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Halloween: Why Cats, Bats, Owls, Spiders, and Toads?

Here in Louisiana we say, "Let the good times roll!" Holidays are celebrated with crafts, costumes and decorations, to everyone's enjoyment.

Zee, the black cat participates in a Halloween decoration.

Zee, the black cat participates in a Halloween decoration.

Animals That Go Bump in the Night

So many of our Halloween symbols are animals. Black Cats, Bats, Owls, Spiders and even Toads have all become a part of Halloween. This article will give you some insight into how this all came about and will also provide you with the real facts about each of these animals. You'll find ideas, poems, books and information that will help you learn and/or teach about these often misunderstood animals as well.

The Animals of Halloween

What makes Halloween spooky? All the night animals, of course. All those things that go bump in the night.

 ~ The stories about the bats that suck your blood and fly in your hair.

 ~ The spiders that spin their sticky webs.

 ~ The owls, once thought to be harbingers of evil, that who-hoot at you and then fly down silently and snatch up their prey.

 ~ And let's not forget the witches' familiar, the cat.

 ~ The little toad even got a bad rap in ancient times.

Our superstitions about animals and their association with Halloween has been passed down through the generations and cultures. Today it makes great, spooky fun, but we know that most of the superstitions are untrue.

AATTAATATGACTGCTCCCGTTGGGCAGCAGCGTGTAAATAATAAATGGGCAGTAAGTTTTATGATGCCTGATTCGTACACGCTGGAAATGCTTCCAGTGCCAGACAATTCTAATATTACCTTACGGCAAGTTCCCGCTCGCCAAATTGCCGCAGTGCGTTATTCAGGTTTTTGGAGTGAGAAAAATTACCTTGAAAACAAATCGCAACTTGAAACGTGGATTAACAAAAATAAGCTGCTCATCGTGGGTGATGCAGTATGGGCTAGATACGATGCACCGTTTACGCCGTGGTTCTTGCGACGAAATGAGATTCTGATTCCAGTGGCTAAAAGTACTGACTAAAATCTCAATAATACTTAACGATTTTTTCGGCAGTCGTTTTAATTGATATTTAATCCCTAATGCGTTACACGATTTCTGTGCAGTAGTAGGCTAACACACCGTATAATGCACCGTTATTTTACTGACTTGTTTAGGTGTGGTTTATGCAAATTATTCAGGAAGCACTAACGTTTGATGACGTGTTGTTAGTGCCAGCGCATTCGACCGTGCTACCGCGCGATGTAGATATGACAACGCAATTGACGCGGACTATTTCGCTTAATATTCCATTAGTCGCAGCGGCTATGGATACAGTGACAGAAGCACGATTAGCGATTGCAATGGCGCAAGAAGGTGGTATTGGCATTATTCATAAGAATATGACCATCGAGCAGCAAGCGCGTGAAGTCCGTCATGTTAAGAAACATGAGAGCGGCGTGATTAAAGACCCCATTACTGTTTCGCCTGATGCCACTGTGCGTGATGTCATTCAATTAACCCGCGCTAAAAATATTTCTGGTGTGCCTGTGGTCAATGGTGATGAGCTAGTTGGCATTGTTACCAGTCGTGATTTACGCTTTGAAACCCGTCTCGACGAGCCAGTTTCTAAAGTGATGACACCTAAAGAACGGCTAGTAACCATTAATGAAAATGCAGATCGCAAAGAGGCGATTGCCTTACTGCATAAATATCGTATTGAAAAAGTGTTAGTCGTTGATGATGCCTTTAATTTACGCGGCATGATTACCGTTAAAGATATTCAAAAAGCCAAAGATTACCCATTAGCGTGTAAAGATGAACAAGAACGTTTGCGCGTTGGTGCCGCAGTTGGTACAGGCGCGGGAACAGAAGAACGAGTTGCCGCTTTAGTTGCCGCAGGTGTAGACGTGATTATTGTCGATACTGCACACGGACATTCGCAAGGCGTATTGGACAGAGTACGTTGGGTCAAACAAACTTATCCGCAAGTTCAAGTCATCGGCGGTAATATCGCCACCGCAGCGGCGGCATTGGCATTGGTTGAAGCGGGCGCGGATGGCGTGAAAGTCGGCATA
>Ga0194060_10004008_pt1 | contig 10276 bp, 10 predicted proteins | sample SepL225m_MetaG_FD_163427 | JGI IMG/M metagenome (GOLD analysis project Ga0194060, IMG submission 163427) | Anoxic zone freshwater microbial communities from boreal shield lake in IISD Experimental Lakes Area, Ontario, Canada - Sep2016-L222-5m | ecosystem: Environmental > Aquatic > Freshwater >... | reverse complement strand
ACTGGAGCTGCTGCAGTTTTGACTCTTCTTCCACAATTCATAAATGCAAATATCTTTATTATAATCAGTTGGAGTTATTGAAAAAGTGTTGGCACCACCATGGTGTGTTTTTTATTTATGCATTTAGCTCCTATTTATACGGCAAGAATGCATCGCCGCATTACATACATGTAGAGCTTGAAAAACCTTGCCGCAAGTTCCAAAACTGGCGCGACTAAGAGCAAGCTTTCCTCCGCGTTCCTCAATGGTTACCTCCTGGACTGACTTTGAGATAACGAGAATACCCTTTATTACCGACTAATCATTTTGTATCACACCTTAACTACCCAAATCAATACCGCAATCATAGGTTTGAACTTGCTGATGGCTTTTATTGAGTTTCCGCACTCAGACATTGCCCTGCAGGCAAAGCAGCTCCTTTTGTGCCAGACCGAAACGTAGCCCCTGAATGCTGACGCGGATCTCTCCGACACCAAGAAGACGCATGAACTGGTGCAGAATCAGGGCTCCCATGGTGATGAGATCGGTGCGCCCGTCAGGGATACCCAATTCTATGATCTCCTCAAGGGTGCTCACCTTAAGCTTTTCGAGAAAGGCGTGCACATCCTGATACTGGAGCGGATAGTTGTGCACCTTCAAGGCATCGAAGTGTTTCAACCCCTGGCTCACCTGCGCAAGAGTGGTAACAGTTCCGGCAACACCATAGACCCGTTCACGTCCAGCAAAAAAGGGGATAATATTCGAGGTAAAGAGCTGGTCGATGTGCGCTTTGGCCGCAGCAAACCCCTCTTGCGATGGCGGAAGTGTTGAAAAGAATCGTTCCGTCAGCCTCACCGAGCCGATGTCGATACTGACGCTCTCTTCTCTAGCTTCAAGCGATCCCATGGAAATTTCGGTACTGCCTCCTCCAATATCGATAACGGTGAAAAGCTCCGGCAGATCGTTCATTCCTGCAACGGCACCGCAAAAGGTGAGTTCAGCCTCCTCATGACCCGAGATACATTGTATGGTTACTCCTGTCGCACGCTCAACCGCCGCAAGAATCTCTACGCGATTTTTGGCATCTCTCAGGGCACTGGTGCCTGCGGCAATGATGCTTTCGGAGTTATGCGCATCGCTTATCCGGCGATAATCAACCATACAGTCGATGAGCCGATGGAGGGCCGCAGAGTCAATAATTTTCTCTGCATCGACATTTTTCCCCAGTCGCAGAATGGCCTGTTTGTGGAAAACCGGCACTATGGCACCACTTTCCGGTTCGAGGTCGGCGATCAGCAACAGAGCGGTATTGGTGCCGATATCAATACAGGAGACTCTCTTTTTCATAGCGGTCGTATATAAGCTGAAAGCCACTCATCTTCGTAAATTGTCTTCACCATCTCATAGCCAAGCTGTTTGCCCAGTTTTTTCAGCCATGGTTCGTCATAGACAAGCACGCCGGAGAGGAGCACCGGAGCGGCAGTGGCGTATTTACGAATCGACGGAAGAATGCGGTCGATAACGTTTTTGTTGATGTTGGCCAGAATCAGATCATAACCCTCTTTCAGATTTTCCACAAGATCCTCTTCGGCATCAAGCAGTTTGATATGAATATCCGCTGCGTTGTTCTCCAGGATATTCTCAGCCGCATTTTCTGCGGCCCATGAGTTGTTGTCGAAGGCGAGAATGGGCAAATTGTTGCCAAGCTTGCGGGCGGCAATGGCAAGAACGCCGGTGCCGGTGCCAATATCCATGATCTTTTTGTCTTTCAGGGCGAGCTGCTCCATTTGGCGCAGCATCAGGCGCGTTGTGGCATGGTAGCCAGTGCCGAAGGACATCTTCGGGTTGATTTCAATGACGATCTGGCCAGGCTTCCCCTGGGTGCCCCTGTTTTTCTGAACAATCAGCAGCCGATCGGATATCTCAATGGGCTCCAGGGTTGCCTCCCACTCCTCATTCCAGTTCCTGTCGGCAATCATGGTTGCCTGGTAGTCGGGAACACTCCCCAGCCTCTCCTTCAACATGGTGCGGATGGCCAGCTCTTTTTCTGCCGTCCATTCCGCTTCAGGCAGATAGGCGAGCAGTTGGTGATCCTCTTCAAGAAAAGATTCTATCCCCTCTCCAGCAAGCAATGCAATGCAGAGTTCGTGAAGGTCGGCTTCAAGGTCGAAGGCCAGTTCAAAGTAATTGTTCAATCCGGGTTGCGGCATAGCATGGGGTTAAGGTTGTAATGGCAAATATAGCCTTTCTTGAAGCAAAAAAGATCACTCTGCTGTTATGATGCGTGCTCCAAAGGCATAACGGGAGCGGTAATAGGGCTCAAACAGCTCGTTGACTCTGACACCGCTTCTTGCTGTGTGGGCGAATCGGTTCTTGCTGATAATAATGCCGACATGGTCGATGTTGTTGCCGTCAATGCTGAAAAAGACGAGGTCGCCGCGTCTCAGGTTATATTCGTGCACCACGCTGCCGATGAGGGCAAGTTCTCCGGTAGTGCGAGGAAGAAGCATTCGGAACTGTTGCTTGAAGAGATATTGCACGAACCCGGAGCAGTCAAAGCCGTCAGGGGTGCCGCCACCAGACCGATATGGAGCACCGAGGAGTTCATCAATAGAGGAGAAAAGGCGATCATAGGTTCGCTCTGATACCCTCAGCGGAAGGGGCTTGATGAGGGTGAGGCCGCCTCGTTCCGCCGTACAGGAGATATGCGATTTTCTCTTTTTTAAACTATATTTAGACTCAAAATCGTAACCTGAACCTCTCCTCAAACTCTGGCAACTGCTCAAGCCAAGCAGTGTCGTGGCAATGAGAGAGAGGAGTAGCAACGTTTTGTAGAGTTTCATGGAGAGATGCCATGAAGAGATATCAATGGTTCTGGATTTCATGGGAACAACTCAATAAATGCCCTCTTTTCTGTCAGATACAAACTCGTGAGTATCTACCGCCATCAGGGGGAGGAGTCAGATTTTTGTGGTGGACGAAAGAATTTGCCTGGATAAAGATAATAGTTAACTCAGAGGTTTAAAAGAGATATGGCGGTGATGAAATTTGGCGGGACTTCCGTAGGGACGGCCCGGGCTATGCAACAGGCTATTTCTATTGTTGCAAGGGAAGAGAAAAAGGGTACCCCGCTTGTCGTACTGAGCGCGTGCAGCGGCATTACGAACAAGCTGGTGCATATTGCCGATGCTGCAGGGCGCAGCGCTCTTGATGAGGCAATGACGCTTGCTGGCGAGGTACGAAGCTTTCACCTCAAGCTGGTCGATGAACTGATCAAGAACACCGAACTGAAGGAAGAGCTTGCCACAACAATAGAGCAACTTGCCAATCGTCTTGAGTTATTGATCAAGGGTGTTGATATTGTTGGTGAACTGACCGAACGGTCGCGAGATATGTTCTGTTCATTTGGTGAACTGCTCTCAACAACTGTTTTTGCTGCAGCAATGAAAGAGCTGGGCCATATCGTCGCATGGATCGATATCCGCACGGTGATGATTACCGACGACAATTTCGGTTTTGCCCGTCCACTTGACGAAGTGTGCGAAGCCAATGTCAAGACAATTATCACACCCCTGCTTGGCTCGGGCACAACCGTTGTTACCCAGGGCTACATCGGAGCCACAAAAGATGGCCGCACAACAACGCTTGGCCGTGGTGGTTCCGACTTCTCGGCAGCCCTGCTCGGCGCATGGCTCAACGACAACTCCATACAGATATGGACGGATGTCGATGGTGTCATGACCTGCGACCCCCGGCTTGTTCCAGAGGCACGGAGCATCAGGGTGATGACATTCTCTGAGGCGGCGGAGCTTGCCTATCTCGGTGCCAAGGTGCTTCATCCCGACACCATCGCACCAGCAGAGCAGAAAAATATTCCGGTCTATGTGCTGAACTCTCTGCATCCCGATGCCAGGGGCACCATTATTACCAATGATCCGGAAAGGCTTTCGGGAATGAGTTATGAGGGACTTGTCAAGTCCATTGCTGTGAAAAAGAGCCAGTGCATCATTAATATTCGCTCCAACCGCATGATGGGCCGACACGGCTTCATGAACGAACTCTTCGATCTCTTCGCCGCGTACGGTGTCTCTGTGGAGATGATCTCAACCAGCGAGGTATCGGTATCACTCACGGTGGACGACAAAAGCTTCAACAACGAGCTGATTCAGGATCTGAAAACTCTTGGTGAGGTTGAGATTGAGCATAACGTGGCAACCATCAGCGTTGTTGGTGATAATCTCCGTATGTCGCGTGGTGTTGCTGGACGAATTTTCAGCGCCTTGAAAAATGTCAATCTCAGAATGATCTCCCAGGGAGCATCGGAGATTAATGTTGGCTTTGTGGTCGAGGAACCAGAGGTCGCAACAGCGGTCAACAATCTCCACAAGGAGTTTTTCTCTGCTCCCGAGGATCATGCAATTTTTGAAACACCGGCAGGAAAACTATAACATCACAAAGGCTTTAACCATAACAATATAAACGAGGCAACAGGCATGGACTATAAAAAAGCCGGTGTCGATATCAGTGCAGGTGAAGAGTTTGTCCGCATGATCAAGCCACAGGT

A young brown bat finds shelter under our back carport.

A young brown bat finds shelter under our back carport.

To the people of the middle ages, who feared anything that they didn't understand, just the way bats looked was enough to link them with evil and witches. When you add the fact that it was thought that witches used them in their brews and that bat blood was an ingredient in an ointment that witches rubbed on their bodies before attending a Sabbath, then bats were destined to be a symbol of Halloween.

After all, Bats fly through the night (using their radar) to avoid objects and catch their insect prey. But people of the middle ages knew little about science. Bats also gather in large numbers in dark, caves, sleeping with their wings wrapped around them just like the long black cloaks that witches wear.

In South America, the vampire bat drinks the blood of animals, including humans, but most other bats help humans by eating thousands of insects each night. The other bats eat fruit.